A discectomy is a surgical procedure that removes lumbar herniated disc material in the lower back, says WebMD. This material generally presses on the spinal cord or a nerve root. Doctors usually perform a microdiscectomy, which uses a microscope and camera to view disc material and nerve endings.
The microscope allows doctors to use smaller incisions and reduce damage to surrounding nerves and tissue, notes WebMD. Surgeons may remove the small piece of bone that covers the disc, known as the lamina, to better see the disc during the operation. Doctors perform a discectomy to decrease pain and allow patients to regain normal ranges of movement in the back.
Doctors may recommend this surgery for patients who have very bad leg pains, numbness or weakness that keeps people from performing daily activities, says WebMD. This procedure can also alleviate leg symptoms if nonsurgical treatments do not work after four weeks. Surgeons may operate if a physical exam shows a person has loss of motion, weakness or abnormal feeling that is likely to improve after the procedure.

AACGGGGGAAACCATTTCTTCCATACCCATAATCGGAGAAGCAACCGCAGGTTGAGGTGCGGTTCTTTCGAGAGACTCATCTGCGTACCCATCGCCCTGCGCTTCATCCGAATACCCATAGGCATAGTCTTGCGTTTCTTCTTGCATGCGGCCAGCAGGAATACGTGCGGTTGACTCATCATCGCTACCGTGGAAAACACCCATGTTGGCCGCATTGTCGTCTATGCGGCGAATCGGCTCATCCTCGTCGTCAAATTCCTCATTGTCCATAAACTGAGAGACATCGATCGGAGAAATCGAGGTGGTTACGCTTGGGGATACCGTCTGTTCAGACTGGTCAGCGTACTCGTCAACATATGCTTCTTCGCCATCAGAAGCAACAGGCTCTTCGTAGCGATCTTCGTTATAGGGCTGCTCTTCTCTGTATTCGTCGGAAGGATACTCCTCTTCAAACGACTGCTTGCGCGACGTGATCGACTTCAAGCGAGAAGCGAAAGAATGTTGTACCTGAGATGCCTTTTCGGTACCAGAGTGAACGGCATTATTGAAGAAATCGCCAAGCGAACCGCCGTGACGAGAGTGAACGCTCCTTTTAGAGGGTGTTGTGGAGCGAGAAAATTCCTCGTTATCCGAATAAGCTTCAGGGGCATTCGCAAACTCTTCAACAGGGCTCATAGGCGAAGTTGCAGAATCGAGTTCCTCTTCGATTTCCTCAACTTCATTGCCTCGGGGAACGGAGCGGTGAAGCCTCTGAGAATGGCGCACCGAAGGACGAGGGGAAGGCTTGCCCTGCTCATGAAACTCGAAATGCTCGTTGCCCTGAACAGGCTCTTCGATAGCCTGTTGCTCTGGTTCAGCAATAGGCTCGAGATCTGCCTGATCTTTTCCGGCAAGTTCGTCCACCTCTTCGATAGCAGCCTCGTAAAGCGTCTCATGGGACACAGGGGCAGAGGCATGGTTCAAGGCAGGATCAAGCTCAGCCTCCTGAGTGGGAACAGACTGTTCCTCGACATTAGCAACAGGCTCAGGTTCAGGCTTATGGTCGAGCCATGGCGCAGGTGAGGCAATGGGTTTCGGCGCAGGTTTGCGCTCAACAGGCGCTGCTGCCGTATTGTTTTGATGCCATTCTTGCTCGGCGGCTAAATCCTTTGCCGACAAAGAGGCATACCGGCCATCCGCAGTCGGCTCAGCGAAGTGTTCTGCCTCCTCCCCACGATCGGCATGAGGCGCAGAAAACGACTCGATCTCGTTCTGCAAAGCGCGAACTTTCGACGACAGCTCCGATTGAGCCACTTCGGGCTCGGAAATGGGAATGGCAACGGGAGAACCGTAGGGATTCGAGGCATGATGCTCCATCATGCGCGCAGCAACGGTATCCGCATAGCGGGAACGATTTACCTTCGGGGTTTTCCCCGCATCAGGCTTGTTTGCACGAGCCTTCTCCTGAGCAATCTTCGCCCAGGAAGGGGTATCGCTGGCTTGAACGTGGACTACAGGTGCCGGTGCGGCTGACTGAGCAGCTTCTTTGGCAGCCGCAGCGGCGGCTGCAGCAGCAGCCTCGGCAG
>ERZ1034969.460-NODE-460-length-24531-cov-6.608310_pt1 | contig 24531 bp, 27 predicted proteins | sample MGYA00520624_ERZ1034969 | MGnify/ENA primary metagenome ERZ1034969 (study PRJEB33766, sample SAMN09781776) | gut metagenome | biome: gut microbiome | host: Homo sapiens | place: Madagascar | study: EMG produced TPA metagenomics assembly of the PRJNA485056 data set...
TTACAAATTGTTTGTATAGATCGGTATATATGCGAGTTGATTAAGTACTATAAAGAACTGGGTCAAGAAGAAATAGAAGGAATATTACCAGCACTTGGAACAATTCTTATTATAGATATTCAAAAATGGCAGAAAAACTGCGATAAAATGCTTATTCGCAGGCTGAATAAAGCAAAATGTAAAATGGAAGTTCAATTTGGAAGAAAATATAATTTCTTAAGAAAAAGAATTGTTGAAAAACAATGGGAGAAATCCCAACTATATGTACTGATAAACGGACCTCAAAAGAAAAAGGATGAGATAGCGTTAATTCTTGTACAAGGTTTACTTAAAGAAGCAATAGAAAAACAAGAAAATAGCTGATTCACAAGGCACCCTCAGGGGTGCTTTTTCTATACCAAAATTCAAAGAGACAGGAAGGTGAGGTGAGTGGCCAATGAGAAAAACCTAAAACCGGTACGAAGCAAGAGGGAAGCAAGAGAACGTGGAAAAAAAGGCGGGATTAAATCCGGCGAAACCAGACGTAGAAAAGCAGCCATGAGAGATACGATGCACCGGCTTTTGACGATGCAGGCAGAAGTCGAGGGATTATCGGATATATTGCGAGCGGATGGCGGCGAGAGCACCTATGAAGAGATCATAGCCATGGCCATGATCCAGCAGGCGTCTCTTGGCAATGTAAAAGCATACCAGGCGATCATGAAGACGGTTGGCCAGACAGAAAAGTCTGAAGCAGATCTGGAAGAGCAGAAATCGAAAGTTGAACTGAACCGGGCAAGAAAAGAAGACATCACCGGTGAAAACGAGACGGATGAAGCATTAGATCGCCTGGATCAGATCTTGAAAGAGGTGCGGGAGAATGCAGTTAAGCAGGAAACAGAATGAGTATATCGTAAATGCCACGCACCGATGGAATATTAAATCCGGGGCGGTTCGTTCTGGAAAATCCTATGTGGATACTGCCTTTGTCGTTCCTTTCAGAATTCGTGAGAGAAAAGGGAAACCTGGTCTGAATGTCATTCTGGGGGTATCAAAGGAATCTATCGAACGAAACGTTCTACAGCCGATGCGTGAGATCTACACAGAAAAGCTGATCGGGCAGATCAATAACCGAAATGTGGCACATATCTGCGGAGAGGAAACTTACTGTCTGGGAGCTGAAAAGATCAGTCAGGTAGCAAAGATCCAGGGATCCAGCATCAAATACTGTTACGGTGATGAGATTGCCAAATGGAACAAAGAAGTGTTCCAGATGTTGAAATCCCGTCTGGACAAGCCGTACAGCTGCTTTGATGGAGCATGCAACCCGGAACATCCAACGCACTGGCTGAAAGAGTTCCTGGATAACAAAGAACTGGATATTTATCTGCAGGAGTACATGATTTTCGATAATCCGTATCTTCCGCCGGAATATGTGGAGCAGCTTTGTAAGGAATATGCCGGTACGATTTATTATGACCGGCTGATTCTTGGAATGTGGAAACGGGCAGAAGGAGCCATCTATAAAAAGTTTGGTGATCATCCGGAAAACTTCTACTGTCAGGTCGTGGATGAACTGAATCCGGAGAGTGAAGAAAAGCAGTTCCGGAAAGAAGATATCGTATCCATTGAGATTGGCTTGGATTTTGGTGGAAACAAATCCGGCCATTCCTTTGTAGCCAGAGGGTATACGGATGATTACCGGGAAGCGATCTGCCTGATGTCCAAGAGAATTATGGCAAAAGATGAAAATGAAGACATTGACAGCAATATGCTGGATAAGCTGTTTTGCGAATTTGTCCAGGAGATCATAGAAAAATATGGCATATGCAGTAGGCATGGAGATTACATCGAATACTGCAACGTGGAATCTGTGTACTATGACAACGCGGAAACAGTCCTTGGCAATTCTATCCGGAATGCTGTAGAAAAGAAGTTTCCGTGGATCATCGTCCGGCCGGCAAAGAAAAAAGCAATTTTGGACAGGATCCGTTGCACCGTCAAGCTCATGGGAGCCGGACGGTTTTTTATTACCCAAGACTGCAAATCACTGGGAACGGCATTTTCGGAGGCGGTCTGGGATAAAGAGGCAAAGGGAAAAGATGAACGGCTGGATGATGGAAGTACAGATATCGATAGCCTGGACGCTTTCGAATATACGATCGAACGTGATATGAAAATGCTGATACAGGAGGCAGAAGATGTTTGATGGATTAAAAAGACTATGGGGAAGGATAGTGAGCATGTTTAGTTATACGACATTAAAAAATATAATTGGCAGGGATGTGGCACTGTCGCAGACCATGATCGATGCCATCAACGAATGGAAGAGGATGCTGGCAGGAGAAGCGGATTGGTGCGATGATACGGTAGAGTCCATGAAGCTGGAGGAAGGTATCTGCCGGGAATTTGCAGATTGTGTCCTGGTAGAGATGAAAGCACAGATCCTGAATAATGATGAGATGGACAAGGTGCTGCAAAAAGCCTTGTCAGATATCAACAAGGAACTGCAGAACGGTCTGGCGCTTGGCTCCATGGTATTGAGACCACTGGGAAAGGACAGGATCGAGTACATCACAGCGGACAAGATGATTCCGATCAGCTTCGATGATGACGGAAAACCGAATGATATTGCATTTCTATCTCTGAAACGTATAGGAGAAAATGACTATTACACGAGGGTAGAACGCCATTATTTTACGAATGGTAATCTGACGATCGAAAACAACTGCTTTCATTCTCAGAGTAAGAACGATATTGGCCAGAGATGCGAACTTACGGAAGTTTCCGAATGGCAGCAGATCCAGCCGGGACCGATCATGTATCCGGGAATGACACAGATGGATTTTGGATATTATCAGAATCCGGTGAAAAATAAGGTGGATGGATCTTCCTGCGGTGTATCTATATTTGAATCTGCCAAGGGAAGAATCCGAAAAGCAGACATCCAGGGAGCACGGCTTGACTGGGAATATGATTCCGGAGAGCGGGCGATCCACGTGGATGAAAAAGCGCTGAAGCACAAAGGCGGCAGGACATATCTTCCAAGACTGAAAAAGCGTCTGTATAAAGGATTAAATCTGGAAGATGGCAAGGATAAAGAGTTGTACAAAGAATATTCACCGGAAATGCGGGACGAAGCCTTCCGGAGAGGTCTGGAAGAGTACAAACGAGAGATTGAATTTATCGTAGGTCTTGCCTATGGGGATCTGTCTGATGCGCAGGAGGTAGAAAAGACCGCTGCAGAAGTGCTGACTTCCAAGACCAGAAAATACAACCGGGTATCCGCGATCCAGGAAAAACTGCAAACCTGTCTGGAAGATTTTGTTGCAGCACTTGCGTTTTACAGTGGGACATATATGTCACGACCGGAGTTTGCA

Symptoms alleviated by a discectomy include neck or back pain that radiates into the arms or legs, according to Mayo Clinic. This procedure is less helpful for back pain or neck pain that remains in those areas. Treatments of nonradiating neck and back pain include physical therapy and pain medications.